Table I shows the effect of changing the column inner diameter across a relatively wide range — from 200 to 300 μm — on the retention times of the same three example hydrocarbon peaks as used in the first part of this series, and the data are presented graphically in Figure 1a. The effects on retention time are large. Table II gives the same data for a narrower range of inner diameters, from 240 to 260 μm, as might be encountered in practice, and the corresponding plot is shown in Figure 1b. According to this information, to keep retention times within a maximum range of ±15 s, the inner diameter would have to fall within ±6 μm or about ±2.4% of the nominal 250-μm inner diameter for the longest retained peak shown here; within ±10 μm for the middle peak; and within ±20 μm for the earliest eluted peak.
As peak retention increases, the variability in inner diameter required to keep peaks within a defined range decreases rapidly. However, with isothermal elution, the widths of the peaks increase with longer retention, and the effect of the variability becomes less significant. This is not the case for temperature-programmed elution, but this topic lies outside of the discussion being presented here.
Thus, it appears that for columns of the same type used for the same isothermal analysis, if the inner diameters from one column to the next lie within less than ±2% of the nominal diameter, then peaks will be eluted within a fairly tight window. Remember, though, that other variables are also at play here. Temperature and pressure variability will add more uncertainty to the retention times.
Variations in column length also affect retention times. Differences between column lengths on the order of 1 m or more are not uncommon within a population of initially equal-size columns that have been in use for some time. Removal of a small portion of a column is part of good laboratory practices that call for the use of new inlet and detector ferrules with each installation. Additional lengths can be removed from the column entrance as part of column reconditioning in order to remove nonvolatile sample residues that have accumulated at the beginnings of columns.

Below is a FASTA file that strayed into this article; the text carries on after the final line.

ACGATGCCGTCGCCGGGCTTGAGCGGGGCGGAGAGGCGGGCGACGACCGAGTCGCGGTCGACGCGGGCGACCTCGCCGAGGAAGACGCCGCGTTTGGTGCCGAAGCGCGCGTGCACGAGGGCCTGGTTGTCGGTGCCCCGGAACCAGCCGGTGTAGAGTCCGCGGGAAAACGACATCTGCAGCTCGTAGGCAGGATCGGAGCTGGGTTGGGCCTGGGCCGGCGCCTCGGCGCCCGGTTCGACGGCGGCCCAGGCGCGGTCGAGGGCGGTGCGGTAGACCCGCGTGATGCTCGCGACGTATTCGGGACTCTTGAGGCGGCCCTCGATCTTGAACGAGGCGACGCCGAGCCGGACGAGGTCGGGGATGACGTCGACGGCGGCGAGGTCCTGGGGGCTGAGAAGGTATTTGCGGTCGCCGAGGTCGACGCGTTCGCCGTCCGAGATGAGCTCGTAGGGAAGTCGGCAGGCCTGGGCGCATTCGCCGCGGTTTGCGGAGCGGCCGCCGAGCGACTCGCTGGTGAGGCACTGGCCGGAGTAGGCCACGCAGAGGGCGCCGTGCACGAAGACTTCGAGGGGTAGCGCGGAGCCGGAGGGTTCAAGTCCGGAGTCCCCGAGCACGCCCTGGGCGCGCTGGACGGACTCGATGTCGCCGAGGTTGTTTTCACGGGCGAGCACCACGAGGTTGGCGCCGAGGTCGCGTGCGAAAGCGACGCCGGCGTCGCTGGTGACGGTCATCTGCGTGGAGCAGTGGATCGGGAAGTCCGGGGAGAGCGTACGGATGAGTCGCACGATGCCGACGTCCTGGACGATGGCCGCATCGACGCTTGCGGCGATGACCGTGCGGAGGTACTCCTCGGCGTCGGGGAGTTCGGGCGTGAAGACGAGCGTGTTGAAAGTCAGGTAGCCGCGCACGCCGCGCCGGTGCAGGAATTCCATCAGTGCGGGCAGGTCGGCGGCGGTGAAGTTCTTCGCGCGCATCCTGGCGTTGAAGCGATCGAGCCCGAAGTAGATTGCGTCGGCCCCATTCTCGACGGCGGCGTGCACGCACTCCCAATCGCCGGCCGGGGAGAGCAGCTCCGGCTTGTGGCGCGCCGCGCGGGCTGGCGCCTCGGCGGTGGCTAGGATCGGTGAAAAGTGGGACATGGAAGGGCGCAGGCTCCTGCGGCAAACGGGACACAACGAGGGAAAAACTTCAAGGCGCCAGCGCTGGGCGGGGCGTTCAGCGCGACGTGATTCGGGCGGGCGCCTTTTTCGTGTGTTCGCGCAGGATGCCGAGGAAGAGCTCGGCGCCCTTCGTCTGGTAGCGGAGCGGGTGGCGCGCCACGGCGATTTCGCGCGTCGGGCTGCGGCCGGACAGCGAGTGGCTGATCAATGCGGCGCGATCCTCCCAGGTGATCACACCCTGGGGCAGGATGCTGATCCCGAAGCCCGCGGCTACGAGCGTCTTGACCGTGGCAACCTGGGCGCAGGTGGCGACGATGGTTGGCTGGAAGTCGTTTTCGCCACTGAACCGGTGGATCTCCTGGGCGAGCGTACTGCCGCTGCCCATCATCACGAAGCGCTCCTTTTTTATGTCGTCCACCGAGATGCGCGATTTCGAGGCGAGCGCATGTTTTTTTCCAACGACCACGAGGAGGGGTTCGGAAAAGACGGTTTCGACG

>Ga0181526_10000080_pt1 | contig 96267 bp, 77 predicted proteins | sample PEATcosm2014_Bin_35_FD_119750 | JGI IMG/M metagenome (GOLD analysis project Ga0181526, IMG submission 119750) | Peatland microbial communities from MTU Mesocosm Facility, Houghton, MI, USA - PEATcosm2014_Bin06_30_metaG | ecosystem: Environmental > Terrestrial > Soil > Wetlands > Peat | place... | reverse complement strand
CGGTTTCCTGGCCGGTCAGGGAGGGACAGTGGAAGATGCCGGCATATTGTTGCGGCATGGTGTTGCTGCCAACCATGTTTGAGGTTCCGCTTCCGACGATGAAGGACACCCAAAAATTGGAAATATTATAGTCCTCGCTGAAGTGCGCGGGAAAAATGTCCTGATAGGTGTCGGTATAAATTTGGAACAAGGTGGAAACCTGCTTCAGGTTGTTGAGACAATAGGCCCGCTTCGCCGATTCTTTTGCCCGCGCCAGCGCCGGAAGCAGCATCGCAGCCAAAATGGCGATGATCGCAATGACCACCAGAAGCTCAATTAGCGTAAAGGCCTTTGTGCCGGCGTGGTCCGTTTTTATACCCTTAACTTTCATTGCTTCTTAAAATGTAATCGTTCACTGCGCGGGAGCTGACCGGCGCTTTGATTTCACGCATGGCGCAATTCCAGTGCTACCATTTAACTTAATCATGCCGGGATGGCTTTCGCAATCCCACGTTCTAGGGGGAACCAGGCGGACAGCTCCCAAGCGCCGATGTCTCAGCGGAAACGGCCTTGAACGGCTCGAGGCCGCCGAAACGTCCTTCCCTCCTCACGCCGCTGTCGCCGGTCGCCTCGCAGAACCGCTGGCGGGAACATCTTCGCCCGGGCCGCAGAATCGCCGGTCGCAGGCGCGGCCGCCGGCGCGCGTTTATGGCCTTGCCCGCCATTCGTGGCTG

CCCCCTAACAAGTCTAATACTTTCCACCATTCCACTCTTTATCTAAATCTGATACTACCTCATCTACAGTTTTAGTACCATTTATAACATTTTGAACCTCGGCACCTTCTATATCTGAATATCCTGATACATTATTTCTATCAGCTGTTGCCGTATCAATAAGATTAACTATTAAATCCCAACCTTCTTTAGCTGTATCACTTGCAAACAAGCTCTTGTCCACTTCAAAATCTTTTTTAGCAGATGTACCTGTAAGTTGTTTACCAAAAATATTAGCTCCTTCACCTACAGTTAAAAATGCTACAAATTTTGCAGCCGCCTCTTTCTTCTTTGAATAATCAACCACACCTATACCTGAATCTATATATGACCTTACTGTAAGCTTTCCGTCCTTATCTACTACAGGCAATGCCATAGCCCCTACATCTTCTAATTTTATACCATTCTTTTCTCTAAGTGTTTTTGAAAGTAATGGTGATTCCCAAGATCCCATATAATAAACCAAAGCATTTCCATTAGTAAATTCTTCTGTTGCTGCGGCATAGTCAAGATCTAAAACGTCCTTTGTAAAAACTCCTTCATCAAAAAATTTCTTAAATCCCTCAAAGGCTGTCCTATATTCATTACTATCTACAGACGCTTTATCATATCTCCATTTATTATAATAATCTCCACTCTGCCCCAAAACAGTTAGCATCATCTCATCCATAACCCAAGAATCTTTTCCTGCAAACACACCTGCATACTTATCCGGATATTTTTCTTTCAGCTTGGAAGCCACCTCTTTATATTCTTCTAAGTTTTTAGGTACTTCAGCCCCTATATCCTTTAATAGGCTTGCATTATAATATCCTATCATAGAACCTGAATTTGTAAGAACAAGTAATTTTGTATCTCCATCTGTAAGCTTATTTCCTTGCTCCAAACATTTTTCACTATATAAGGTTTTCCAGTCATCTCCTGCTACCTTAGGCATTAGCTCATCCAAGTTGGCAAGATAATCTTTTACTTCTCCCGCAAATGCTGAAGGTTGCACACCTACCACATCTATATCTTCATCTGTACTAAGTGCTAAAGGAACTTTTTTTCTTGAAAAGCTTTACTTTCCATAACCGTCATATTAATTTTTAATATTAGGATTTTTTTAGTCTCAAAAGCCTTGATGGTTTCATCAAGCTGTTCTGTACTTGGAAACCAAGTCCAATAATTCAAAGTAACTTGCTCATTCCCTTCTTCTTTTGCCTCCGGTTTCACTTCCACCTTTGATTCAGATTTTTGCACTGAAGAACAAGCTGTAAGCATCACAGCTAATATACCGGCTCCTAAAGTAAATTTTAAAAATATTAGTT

The effects of varying column lengths depend upon how the analyst sets up the columns. One approach would be to choose the same pressure drop for all columns of a particular type. In this case, retention times will vary with the square of the column length, as shown in equation 3, which was obtained by combining equations 1, 2, and 3 from the first installment of this column series (1):
This is not a desirable situation. The peak with partition coefficient K = 522 at 100 °C (n-dodecane), which is eluted in 227 s on a 25-m column with a 15.0-psig pressure drop, would shift to 210 s on a 24-m column with the same pressure drop. The effect on later-eluted peaks would be even larger.
If, on the other hand, the carrier-gas linear velocity were set the same for the 24-m column as the 25-m column, by adjusting the inlet pressure downward slightly to 14.4 psig for the shorter column, then the same peak would shift by about half as much, to around 218 s. Keeping the retention time the same for both column lengths would require a further decrease in the shorter column's pressure drop to around 13.8 psig. This pressure corresponds to an average carrier-gas linear velocity that is exactly the ratio of the two columns' lengths times the original velocity. In this case, that's 24.0/25.0 × 34.0 = 32.64 cm/s. The other peaks follow suit in this case and have the same retention times on the shorter column under these lowered inlet pressure conditions as they do on the longer column at 15.0 psig.